Tuesday, January 22, 2008


Finally, after a couple of weeks of reading and false starts, I have managed to get my hands on the GNU OS.
At first I tried using the prepared CD images, which I was lead to believe by the documentation I was reading that this was the easiest route for beginners. I didn't get very far with this method at all. I would get to the first reboot into Grub, and it would give me a file not found error.

Next I tried the cross install method, which is the main route documented on the Debian GNU/Hurd page. I got a bit further with this method. I actually got to the point where GNU was doing its first boot, but I would get a IRQ problem with my network card. I tried a couple of ways to work around this, but I realised that this would probably mean I wouldn't be able to get the network configured on GNU so I looked for a third route.

The method which finally worked was to download a prepared QEMU image and run GNU from QEMU. The image I used can be found here. It was very easy to get going, I just copied the two short shell commands and I was on my way. Once this was done I then simply followed the normal instructions from the Debian page. This mainly consists of running ./native-install until you are presented with GNU's shell.

Now I'm up and running it's time to do some exploring. I will report back soon with my first impressions.

Friday, January 11, 2008

First try

Last night I sat down (with some caffeine and print outs) and had my first proper attempt at installing GNU. I've been reading as much documentation as I could find over the past week or so and I was led to believe that using the prepared CD images might be a better option for a beginner. After trying this though I'm not so sure that is true. The partitioning and installing of the base system seemed to go smoothly, but when I rebooted with the Grub CD nothing would boot from the Grub menu. I'm now going to try the main cross install method as outlined on the debian site.
I've also decided that I will write an absolute beginners guide to installing GNU once I have achieved it myself. A document that assumes a very minimal knowledge of a Unix like operating system.

Tuesday, August 7, 2007

Understanding Linux

My first step on this journey is to really get to know GNU/Linux. I want to know exactly how all the low level programs interact with each other and fit together. How the kernel fits in and how it could be replaced with the GNU Hurd.

I have used various distributions of GNU/Linux over the last three or four years but I believe the best way to learn how the GNU/Linux system works is with the Linux From Scratch project. This way I can basically build my own distro from source, with only the tools I need. I am hoping this will give me a better understanding of GNU/Linux and help me with my installation of the Hurd.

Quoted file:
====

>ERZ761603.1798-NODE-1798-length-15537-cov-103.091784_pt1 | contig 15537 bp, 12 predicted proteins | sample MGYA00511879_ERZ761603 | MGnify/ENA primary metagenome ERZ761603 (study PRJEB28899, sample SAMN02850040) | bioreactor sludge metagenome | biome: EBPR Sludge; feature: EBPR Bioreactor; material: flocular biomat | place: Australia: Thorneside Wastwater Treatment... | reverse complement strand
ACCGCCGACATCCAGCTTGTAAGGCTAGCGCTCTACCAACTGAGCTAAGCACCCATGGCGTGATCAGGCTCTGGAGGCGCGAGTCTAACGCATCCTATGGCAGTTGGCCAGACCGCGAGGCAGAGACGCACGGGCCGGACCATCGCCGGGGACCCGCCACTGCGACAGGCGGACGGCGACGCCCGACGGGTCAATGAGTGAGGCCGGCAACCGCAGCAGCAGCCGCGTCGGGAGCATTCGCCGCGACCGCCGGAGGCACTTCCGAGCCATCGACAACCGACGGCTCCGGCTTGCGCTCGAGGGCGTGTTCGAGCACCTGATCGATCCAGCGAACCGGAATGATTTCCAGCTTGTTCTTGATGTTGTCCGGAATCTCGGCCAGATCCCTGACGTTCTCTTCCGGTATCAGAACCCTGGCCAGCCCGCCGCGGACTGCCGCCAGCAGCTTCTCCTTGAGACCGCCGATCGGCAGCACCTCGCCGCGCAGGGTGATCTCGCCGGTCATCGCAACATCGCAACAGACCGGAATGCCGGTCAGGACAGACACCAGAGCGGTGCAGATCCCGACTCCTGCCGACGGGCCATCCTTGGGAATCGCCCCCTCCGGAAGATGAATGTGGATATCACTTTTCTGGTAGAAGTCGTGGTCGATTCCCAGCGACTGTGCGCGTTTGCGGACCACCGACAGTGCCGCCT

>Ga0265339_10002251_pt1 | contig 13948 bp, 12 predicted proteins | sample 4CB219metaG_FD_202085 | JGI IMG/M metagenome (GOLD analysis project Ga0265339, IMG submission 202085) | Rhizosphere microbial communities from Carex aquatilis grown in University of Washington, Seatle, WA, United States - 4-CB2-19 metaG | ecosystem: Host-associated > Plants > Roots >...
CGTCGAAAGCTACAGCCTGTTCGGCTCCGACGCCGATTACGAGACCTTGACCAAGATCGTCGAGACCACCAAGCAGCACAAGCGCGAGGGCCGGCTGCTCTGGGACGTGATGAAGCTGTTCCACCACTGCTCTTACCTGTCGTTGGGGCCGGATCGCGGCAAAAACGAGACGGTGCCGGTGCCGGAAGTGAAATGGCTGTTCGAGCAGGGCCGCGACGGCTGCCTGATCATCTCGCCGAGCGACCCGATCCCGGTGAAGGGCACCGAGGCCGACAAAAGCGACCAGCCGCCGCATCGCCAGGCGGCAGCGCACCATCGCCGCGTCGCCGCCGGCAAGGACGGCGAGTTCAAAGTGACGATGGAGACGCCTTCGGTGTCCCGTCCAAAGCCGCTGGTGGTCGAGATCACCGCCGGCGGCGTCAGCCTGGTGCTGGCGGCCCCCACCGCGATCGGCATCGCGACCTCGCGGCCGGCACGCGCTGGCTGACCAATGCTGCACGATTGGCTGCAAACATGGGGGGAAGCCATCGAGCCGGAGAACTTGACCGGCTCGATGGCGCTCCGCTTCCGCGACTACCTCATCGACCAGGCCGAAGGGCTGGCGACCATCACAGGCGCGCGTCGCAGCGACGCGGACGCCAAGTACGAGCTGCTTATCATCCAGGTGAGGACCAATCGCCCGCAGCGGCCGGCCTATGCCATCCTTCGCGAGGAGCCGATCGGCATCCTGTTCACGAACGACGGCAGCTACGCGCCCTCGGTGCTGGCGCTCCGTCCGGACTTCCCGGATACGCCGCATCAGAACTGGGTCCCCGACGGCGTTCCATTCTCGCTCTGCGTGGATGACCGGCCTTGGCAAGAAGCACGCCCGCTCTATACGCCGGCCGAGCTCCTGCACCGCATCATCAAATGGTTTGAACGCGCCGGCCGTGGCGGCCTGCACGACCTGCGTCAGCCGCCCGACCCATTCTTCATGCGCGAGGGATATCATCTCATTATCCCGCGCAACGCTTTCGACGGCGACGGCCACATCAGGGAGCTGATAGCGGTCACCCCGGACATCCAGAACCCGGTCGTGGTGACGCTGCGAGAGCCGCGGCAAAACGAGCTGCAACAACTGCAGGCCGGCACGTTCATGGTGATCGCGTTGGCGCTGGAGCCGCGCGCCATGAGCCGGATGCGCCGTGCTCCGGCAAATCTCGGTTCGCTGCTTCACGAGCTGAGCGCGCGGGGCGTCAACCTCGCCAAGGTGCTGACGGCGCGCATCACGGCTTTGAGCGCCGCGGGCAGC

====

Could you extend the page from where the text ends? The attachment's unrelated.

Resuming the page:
Wednesday, August 1, 2007

My journey begins

Hello World!
My name is Adam Cheasley and welcome to a blog about my journey to find the GNU Operating System.
I suppose the first thing I should do is explain a little bit about the background of GNU and also why I am interested in the idea of free software.

GNU stands for Gnu's not Unix (it's a recursive acronym) and the project was started by Richard Stallman. In the mid 1970's Stallman worked as a staff hacker in the MIT Artificial Intelligence Lab. Here he helped maintain and add new features to an operating system called the Incompatible Timesharing System. At this point in time all software was passed around freely between programmers. Yet this way of freely sharing source code soon began to dwindle as the money that could be made in software soon became obvious. More and more of the MIT hackers left the Lab to work on proprietary software eventually leading to an incident when Stallman was denied some source code on which he wanted to work and fix. In 1884 Stallman left MIT to start the GNU project, which he envisioned was going to be a completely free alternative to the UNIX operating system (OS). Free in this context refers to freedom as opposed to price so anyone could get the source code and change or modify it as they wished.

When I first heard this story it made sense to me on so many levels. I had been interested in computers from a very early age so the idea of a computer I could completely control and change as I wished made perfect sense.

In about 2001 I started playing about with Linux a little bit. I didn't really use it as my main OS but I liked the idea of it. It was about 2004 when I realised that the Linux system I was using was really GNU/Linux. It was GNU as Richard Stallman had imagined it but with a different kernal running it, the Linux kernal, which was originally built by Linus Torvalds in 1991.

Gnu does have its own kernel, GNU Mach, and a whole series of low level programs around this called the GNU Hurd, but this system is quite unstable at this point in time and not recommended as a production OS.

I thought I'd start this blog to document my journey from a Linux newbie all the way through to, hopefully, someone who is using GNU on a regular basis. Welcome.